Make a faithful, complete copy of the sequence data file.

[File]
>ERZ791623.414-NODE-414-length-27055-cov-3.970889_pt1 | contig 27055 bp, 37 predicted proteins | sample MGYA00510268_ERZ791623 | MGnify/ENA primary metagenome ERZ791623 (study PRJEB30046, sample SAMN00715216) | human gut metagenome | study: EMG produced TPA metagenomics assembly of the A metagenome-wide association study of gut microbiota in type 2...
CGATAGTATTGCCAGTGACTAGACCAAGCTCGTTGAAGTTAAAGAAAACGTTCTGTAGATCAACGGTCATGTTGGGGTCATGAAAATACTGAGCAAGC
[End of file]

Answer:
>ERZ791623.414-NODE-414-length-27055-cov-3.970889_pt1 | contig 27055 bp, 37 predicted proteins | sample MGYA00510268_ERZ791623 | MGnify/ENA primary metagenome ERZ791623 (study PRJEB30046, sample SAMN00715216) | human gut metagenome | study: EMG produced TPA metagenomics assembly of the A metagenome-wide association study of gut microbiota in type 2...
CGATAGTATTGCCAGTGACTAGACCAAGCTCGTTGAAGTTAAAGAAAACGTTCTGTAGATCAACGGTCATGTTGGGGTCATGAAAATACTGAGCAAGC